And to be candid, you may have jumped to the conclusion that what happened to you was racially motivated. In which case, you're practicing prejudice yourself. Something you shouldn't be doing.

It seems just as plausible to me, that you were victimized because you were "different" or a "minority", and not specifically because you were white. I was similarly picked on, chased and bullied because I was a pussy and because I was fat. And my race had nothing whatsoever to do with it. Unless you can point to a specific indicator that your experience was a result of your race, then you are being prejudicial.

Your turn....

Shackleman said...

The next subject you brought up that I'd like to comment on is the issue of responsibility.

Your earlier post might imply a few different things. So lets look at who is responsible *today* for the state of racial tensions, specifically between whites and blacks.

In my view responsibility falls on both Blacks and Whites, and therefore resolution falls to both as well, but for me to express my current view on this requires a bit of fleshing out of the background to the problem.

Let us not underestimate the impact of 200 years of slavery and subsequent Jim Crow. While we cannot and should not dwell for too long in the past, we shouldn't dismiss the gravity of those things either. A race of people, for 200 years, were kept from receiving even the most basic levels of education that would allow them to assimilate into our society on an equal footing. No math, no reading, no history, no science. Now, granted since the late 1800's when slavery ended, opportunities for education have been mostly equalized and normalized, however slavery ended just (roughly) 140 years ago. That's not really all that long ago. So, while Whites were busily building our country, building our socioeconomic system, our infrastructure, designing and using technologies, constructing an economic system, Blacks were playing catch up. And in some parts of the country, very clear roadblocks were put in the way of them ever achieving equality.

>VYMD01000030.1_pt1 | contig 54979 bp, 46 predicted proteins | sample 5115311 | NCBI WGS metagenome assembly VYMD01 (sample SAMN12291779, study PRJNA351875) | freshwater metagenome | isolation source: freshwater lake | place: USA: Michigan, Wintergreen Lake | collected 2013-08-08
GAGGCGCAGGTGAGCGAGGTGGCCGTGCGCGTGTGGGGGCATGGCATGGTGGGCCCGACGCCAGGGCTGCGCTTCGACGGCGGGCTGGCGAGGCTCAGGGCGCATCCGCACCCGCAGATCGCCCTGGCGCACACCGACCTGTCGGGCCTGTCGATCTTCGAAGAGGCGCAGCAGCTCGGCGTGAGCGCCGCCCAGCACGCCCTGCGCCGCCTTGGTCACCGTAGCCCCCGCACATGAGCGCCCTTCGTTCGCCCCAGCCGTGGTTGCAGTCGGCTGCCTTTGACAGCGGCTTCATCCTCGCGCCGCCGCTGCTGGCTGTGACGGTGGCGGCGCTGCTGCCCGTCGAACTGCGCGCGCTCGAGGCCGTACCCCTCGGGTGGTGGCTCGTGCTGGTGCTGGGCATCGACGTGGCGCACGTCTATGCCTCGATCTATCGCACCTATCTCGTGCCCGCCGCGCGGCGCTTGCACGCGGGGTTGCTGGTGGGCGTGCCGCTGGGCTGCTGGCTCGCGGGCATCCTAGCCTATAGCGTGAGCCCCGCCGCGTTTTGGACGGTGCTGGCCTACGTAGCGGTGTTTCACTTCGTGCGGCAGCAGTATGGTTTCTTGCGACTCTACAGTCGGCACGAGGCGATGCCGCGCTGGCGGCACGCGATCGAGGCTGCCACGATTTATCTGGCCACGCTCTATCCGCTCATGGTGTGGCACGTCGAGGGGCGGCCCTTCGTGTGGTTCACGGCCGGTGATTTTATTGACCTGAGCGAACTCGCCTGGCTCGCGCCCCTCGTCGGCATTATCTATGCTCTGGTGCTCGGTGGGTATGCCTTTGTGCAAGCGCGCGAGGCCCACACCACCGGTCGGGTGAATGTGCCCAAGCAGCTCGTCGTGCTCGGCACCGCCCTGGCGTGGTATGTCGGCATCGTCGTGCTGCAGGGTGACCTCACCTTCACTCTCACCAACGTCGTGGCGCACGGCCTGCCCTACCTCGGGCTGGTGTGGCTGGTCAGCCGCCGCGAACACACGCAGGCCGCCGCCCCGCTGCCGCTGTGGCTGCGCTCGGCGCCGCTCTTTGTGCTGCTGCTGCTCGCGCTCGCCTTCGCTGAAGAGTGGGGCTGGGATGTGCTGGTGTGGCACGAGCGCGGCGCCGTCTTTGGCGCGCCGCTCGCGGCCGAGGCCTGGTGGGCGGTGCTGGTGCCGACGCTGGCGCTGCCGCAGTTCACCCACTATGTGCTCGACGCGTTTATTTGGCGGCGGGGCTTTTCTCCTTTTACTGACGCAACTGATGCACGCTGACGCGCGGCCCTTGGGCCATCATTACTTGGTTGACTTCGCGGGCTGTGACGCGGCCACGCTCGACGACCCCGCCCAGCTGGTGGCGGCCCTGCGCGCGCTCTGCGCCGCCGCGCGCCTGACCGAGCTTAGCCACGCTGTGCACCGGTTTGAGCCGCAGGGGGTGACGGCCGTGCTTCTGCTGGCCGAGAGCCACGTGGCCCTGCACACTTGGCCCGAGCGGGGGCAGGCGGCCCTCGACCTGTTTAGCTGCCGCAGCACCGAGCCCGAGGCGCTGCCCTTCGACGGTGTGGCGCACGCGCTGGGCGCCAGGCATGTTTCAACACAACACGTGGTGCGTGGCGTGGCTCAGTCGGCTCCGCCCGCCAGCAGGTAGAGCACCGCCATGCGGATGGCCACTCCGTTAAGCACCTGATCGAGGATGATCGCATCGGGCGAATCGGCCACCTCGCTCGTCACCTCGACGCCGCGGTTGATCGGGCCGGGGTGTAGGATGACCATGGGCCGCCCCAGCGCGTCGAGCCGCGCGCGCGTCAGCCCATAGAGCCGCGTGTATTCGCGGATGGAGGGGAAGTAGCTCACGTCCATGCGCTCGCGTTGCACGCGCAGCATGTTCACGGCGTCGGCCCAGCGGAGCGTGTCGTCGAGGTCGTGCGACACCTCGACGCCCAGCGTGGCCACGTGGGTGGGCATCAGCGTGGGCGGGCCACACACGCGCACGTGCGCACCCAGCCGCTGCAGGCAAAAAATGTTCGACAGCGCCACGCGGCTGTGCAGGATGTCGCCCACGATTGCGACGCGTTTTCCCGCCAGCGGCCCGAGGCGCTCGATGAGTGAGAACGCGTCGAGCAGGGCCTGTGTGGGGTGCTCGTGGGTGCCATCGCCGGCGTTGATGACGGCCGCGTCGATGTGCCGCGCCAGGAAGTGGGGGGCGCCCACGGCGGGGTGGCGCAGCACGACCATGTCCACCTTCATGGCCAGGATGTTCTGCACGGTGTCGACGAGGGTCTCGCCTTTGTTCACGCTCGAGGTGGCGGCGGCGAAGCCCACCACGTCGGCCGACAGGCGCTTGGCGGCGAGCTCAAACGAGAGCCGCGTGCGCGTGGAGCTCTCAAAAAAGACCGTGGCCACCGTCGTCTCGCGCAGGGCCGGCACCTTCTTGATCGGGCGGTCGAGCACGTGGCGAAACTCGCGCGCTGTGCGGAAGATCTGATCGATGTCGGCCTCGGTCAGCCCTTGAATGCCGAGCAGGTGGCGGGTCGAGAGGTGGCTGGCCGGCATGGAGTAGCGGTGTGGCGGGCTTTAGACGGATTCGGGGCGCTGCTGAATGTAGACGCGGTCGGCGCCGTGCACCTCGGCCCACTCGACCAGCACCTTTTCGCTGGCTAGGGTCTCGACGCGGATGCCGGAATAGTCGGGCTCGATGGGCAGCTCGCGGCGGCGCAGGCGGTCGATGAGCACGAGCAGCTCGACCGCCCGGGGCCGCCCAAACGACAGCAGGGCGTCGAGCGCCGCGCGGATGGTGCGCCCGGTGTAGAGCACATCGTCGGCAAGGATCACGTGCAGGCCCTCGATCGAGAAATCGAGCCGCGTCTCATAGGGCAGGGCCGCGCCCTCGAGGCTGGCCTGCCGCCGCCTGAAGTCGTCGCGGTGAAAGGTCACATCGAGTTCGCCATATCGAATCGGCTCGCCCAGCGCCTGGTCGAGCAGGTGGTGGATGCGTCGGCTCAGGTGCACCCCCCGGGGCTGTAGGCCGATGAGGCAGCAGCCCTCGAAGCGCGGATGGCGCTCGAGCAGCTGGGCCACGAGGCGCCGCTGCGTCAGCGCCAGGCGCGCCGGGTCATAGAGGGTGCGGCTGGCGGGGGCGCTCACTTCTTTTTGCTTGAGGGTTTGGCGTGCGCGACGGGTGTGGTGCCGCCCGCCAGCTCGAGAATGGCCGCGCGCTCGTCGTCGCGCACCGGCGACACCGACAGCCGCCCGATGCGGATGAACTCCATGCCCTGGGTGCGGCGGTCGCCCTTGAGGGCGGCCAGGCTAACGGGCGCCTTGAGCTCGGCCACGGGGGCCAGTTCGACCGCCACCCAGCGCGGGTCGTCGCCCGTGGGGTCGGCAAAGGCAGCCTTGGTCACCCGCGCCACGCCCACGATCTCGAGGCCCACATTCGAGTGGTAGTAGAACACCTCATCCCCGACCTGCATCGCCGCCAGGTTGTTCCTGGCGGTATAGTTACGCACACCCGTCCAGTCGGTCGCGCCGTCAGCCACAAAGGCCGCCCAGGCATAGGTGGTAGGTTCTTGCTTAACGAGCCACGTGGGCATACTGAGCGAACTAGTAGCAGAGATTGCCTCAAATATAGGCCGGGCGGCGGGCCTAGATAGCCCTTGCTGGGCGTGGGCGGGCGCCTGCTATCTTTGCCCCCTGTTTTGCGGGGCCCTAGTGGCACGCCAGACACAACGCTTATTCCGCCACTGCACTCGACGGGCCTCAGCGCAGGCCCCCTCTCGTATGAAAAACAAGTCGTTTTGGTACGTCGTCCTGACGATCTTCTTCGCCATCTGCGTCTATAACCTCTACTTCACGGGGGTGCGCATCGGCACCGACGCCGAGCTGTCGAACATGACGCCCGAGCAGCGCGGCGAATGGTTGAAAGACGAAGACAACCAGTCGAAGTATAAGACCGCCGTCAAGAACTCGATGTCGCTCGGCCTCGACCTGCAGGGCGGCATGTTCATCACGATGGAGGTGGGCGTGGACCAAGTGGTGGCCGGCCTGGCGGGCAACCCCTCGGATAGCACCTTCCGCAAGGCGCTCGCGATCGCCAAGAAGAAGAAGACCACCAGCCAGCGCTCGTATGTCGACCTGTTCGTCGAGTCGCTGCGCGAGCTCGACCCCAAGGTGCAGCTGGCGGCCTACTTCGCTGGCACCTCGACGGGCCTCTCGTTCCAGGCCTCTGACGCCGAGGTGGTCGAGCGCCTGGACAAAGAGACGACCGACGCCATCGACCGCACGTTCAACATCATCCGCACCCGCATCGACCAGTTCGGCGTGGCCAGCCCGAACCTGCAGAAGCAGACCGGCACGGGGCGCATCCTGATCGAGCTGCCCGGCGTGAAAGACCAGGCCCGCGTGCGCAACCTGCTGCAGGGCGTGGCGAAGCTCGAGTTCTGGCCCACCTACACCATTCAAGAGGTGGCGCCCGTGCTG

144 years ago. That's roughly only 2 lifespans ago.

If we fast forward just a little bit into more modern times we would see that under Jim Crow, Blacks were still treated in many parts of our country as second class citizens. Let us be reminded that it was only in the 1960's when Jim Crow "officially" ended. That's within the lifetimes of readers of this BLOG. It's within my father's lifetime. It's VERY recent.

How can one quantify the impact to the psyche of Black people as a result of Jim Crow? How can one measure it? One can't, accurately, but one can imagine that the impact is severe, lasting, and painful beyond words.

My father is a special man. He raised me to not only rise above the oppressions suffered under Jim Crow, he raised me to ignore it. It was a non-factor in my life.